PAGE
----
[Press Cuttings]

Child Labour on Farms

It passes one’s comprehension that after 100 years’ legislation on behalf of factory children, the farmer and other individuals may yet employ younger children than were ever dragged into cotton mills, and may work them for longer hours than were ever known in the history of the factory system ! Co-operative News.


Street, bookmaking is practically dead ; but its place has been taken by bookmaking through the post. This—according to a prominent member of the Metropolitan Police force, who has been engaged for twenty-five years in the procecution of street bookmakers—is the main result of the new Betting Act increasing the penalties for street betting, which came into operation at the beginning of the year.
So that in getting rid of one evil it is questionable whether a greater evil is not being created. Street betting has probably disappeared, but the betting will be carried on just as much as before. Daily Chronicle


Of all the Western industries introduced into Japan, the one which has made the most rapid progress is, says Engineering, that of cotton-spinning and manufacturing. Its products are also those which compete most directly with the corresponding British manufactures. Some of the most enterprising men of the Japanese Empire control the factories; and behind the young industry is the whole force of the paternal Government urging it on. There are 49 cotton-spinning companies in Japan, operating eighty-five mills. At present Japanese mills are making profits, not because of any special skill of their operatives, but simply on account of the difference in price between the raw materials and the simplest forms of manufactures therefrom. It is simply a question of keeping the belt on the tight pulley ; and that they are doing this to the fullest extent is shown by the fact that for the last six months of the period covered by this report, 81 out of 85 mills ran both night and day, and averaged over 22 hours a day.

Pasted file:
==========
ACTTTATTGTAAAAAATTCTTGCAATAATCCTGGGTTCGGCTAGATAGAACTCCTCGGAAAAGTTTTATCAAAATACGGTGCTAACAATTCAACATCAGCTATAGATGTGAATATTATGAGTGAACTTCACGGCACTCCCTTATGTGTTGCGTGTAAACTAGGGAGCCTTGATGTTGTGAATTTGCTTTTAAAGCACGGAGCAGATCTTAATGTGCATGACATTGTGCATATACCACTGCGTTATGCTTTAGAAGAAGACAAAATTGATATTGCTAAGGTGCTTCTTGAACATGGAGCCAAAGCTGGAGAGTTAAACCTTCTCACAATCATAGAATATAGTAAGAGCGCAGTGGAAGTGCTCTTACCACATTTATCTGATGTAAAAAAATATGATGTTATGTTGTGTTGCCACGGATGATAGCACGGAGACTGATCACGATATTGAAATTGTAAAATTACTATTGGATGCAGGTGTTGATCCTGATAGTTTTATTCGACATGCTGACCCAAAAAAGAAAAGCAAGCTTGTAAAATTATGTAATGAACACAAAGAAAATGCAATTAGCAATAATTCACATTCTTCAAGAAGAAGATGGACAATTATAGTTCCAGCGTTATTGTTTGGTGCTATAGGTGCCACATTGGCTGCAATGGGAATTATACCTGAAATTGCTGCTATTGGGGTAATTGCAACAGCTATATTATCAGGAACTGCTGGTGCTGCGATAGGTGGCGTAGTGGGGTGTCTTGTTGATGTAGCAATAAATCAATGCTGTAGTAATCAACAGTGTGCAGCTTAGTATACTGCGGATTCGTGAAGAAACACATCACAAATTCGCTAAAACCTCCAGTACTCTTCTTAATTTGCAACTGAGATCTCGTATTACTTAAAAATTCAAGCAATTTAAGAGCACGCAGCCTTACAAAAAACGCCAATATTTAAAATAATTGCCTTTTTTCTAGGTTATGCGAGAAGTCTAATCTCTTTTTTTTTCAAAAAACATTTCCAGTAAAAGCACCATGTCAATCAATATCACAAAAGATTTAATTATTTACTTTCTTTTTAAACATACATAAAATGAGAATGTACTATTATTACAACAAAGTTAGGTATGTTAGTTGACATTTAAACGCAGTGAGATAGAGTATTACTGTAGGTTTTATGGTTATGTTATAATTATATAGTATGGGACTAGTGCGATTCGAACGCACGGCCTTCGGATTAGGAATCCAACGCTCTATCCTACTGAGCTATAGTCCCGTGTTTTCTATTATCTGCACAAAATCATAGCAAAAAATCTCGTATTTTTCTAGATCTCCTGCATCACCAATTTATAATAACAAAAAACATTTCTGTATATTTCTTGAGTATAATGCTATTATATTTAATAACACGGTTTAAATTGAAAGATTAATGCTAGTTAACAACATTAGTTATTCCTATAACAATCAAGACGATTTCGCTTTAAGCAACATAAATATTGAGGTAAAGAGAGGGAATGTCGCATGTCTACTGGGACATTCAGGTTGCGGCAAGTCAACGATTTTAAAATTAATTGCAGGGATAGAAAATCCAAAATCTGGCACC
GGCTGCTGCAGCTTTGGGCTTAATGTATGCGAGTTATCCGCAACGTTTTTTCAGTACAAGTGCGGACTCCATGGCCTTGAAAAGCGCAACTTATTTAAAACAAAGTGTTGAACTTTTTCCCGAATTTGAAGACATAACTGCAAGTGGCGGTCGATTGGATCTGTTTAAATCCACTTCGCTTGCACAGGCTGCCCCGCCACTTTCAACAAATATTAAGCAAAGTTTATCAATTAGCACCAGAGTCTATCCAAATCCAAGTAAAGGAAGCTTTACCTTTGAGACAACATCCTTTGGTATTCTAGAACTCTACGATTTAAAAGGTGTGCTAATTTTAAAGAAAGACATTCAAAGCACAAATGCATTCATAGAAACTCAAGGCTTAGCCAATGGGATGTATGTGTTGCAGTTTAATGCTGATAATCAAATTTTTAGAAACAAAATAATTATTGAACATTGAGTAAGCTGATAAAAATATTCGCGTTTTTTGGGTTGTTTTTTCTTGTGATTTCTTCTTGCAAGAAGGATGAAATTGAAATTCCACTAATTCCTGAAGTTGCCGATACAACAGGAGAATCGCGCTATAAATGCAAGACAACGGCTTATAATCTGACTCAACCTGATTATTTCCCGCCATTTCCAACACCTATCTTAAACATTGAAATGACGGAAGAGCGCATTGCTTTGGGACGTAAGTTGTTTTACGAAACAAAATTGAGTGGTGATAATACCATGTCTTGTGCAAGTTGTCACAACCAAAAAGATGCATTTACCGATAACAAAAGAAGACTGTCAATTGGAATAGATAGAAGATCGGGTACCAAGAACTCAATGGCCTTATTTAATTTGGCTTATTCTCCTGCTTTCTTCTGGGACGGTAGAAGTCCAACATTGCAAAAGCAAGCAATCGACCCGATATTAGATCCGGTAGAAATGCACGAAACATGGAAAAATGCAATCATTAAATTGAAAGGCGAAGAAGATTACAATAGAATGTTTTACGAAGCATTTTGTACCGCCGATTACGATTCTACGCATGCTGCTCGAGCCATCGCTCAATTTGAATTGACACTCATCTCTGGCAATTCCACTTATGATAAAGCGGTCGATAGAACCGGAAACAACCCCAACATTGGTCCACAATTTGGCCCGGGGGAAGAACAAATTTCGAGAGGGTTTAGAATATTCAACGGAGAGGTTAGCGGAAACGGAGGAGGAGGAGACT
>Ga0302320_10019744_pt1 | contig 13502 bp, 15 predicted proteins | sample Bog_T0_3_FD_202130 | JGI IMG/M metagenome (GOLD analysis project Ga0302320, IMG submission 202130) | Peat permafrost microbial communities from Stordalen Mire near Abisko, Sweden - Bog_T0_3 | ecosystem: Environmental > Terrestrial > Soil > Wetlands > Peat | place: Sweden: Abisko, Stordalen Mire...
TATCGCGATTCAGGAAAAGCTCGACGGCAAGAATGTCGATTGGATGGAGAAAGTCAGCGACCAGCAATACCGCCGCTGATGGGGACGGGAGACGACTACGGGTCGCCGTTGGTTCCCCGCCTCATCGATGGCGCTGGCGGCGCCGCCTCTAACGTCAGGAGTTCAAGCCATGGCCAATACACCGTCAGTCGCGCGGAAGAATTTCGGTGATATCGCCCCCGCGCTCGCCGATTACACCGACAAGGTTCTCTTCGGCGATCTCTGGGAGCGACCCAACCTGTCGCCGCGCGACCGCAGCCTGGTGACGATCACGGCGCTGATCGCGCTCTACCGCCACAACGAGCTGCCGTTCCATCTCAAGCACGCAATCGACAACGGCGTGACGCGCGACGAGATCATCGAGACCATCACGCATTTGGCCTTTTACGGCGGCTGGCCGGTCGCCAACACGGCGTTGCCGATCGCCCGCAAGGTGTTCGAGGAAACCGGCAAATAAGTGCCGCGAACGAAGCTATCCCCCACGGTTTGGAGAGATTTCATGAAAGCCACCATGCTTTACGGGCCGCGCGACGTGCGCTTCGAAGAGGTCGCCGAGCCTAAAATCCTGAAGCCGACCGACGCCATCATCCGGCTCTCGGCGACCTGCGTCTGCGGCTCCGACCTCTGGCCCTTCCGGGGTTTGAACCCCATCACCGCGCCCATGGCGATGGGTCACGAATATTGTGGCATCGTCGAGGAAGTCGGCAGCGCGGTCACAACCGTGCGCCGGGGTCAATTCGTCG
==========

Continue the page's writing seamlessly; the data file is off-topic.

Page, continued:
The Law Journal, referring to the question raised in the music hall strike whether pickets, whose proceedings lead to the gathering of crowds in the streets can be fined under the provisions of the Highway Act, 1835, having regard to the fact that peaceful picketing is legal under the provisions of the Trades Disputes Act, says it should have supposed that the section was intended to take away doubts as to the legality of picketing itself, and not to make the pickets entitled to over-ride public rights as well as molest individuals in the course of a trade dispute. If Mr. Atherley Jones’s reading of the Trades Disputes Act is correct, pickets would be entitled to trespass on private property in furtherance of their trade dispute.

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